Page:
Click here to view
Figure 4: Right-sided diverticulosis in a 52-year-old female patient

Click here to view
Figure 2: Diffuse diverticulosis in a 72-year-old male patient

Click here to view


[Table 4] shows the composite prevalence rates as reported by various workers for the years between 1978 and 2016. The reported figures of cases/years were annualized for comparison as shown in [Figure 1]. Very few cases of DD were reported in 1978 (14 cases in 3 years), but subsequent reports show a steady trend of increasing numbers, especially between 1994 and 2013 (5 cases/year), rising to 40 cases in 5 years. The two highest reported prevalence rates of the disease were those reported in the current study(DGMAH, Pretoria, South Africa) conducted in 2015 by two independent units: using colonoscopy (general surgery; 47 cases/year) and barium enema (radiology department, 37 cases/year) methods.
Table 4: Other studies reporting on the incidence of diverticular disease in Africa

Click here to view
Figure 1: Annualized occurrences of diverticular disease reported between 1978 and 2015 from different countries. A = Ghana; B = South Africa; C = Uganda; D = Nigeria; E and F = South Africa (present study)

Click here to view



  Discussion Top


Both studies using barium enema and colonoscopy methods were carried out at this hospital(DGMAH, Ga-Rankuwa, Pretoria, South Africa) which serves predominantly black South Africans from the same catchment areas of Tshwane district in Gauteng, North–West and Limpopo provinces of South Africa. The mean ages obtained from the two methods, i.e. barium enema method (63 years) and colonoscopy method (67 years) are similar and are in agreement with results from previously reported findings in Africa.[1],[2],[4],[6] The preponderance of females with DD was found in the present study (barium enema method, 62% and colonoscopy method, 58%). Although some other researchers have reported male predominance,[11],[13] this finding agrees with some of the results found in black African population.[2],[4] Diffuse pattern of presentation of DD was found by the two methods: barium enema (57%) and colonoscopy (53%). The pattern of DD among black Africans found in this study is similar to the patterns previously published in the literature;[4],[6],[7],[8] to some extent, it contradicts the previously reported cases of right-sided DD.[6],[7],[9],[10] The main presenting symptom of the barium enema method was constipation (63.9%) while lower gastrointestinal bleeding (65.96%) was the main symptom found for the colonoscopy method.

Barium enema results of 166 patients were retrospectively reviewed for DD. Thirty-seven patients were positive (22.3%), while 129 patients (77.7%) were negative, giving a prevalence of 22.3%. Colonoscopy results of 384 patients were similarly reviewed for DD; 47 patients were found to be positive (13.50%) and 337 patients (86.50%) were found to be negative, with prevalence of 13.50%. Compared with barium enema, only half of the number of colonic diverticula can be detected by colonoscopy in the entire colon and even less on the left colon.[14] DD is believed to be a disease of Western civilization; however, since the study of Keeley [12] from 1954 to 1956 to the present study, there hs been steady increase in the upward trend of DD in sub-Saharan Africa [Table 4] and [Figure 1].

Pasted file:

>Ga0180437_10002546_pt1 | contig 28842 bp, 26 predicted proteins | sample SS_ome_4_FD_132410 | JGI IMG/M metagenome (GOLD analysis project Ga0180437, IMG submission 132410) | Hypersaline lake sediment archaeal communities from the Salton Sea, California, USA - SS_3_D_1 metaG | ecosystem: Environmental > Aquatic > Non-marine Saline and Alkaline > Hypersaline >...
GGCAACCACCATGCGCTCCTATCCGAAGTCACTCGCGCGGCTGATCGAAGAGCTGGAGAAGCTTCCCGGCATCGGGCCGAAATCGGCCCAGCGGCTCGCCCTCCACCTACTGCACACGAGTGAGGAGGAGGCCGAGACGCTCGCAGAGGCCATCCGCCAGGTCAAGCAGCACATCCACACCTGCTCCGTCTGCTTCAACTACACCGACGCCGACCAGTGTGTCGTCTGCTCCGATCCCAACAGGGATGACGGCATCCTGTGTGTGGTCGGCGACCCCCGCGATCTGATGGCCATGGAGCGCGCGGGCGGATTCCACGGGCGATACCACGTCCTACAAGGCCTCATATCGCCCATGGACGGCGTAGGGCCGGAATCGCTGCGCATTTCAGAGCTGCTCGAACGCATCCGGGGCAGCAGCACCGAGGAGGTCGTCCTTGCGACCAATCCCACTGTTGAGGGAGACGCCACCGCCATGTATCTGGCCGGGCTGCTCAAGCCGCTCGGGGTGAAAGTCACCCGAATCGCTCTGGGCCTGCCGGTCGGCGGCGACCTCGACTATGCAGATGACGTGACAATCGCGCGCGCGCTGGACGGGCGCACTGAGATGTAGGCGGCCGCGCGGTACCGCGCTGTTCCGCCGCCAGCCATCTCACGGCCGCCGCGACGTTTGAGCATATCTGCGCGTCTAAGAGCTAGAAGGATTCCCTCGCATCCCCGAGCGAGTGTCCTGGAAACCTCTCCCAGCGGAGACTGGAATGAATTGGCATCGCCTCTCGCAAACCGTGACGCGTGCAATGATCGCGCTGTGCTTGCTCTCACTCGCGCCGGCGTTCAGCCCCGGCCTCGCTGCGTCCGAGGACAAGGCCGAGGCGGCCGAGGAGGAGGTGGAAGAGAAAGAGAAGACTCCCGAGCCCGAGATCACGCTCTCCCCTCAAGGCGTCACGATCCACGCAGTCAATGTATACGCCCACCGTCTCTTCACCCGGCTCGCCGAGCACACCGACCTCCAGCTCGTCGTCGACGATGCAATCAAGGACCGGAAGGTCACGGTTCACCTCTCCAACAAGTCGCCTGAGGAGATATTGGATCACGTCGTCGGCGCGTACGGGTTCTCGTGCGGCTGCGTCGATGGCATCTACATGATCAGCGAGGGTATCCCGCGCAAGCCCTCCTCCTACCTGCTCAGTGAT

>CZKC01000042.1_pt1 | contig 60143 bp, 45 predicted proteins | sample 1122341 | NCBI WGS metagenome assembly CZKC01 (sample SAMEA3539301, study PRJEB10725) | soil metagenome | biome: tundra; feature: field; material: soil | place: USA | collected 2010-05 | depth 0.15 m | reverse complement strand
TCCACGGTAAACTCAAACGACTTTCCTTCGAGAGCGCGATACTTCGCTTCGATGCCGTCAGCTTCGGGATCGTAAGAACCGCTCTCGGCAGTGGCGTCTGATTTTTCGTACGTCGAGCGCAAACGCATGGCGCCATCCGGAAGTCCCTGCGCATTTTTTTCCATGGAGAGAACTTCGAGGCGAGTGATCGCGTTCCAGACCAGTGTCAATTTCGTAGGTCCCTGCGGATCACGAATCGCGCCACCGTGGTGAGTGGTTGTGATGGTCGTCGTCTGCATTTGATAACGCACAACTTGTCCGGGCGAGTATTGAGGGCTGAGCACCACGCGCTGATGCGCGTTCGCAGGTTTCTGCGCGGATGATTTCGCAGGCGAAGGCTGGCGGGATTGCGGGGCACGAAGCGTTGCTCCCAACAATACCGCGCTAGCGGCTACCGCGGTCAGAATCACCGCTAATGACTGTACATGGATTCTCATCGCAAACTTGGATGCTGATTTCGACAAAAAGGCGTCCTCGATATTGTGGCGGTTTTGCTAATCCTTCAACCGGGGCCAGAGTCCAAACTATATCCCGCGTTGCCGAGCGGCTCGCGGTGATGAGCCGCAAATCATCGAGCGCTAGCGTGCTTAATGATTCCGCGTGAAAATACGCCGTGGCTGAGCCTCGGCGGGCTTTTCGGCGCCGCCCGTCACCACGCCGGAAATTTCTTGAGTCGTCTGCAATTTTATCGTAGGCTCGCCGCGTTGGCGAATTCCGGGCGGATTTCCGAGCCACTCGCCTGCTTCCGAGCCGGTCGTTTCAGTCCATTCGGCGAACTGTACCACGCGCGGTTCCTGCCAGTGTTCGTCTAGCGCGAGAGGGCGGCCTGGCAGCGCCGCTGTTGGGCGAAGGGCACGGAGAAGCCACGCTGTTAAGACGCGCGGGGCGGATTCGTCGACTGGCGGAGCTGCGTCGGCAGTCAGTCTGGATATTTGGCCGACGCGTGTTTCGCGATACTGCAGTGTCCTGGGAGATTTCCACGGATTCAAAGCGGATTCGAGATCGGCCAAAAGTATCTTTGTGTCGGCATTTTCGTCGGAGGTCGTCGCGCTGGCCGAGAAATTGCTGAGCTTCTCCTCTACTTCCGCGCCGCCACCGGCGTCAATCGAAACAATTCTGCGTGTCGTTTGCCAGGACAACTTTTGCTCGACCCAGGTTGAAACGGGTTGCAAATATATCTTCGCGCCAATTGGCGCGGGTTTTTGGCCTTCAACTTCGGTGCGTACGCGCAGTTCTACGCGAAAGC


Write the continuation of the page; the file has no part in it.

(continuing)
Using two investigative modalities, namely barium enema and colonoscopy, two groups of independent researchers and departments at DGMAH, our studies corroborate each other and provide current evidence of the largest diagnostic yield of DD over a period of 1 year in Africa. The difference in the prevalence rates between the two procedures used for diagnosis in this study (13.5%, colonoscopy and 22.3%, barium enema) could have been as a result of the relative sensitivity of the methods of diagnosis. Nevertheless, the two methods being reported in this study, showing prevalence rates of 13.5% and 22.3%, represent positive upward trend in the occurrence of DD in Africa.

The highest prevalence of DD is reported to be found in the USA, Europe, and Australia, where up to 50% of the population over the age of 60 years and 60% of people over the age of 80 years have the disease.[1],[4] Until a few decades ago, it was believed that DD was rare in Africa due to adherence to the traditional African diet which is rich in fiber and may have been the preventive factor for the low prevalence among Africans.[5],[9]

However, more recent findings revealed that this disease has shown an increase in prevalence in Africa.[6],[8] The reasons attributed to this rising incidence of the disease in Africa could have been due to DD being underdiagnosed previously where diagnostic facilities such as expertise and equipment were limited and inadequate. With better trained staff and the availability of state-of-the-art diagnostic equipment in the recent years in Africa, an increasing trend in the prevalence of the disease is bound to manifest. Another possible explanation of the increasing trend is the fact that aging and elderly population is on the increase in Africa, and since DD is a disease of the elderly, it is not surprising that there is now a tendency for an increase in the diagnostic yield of the disease.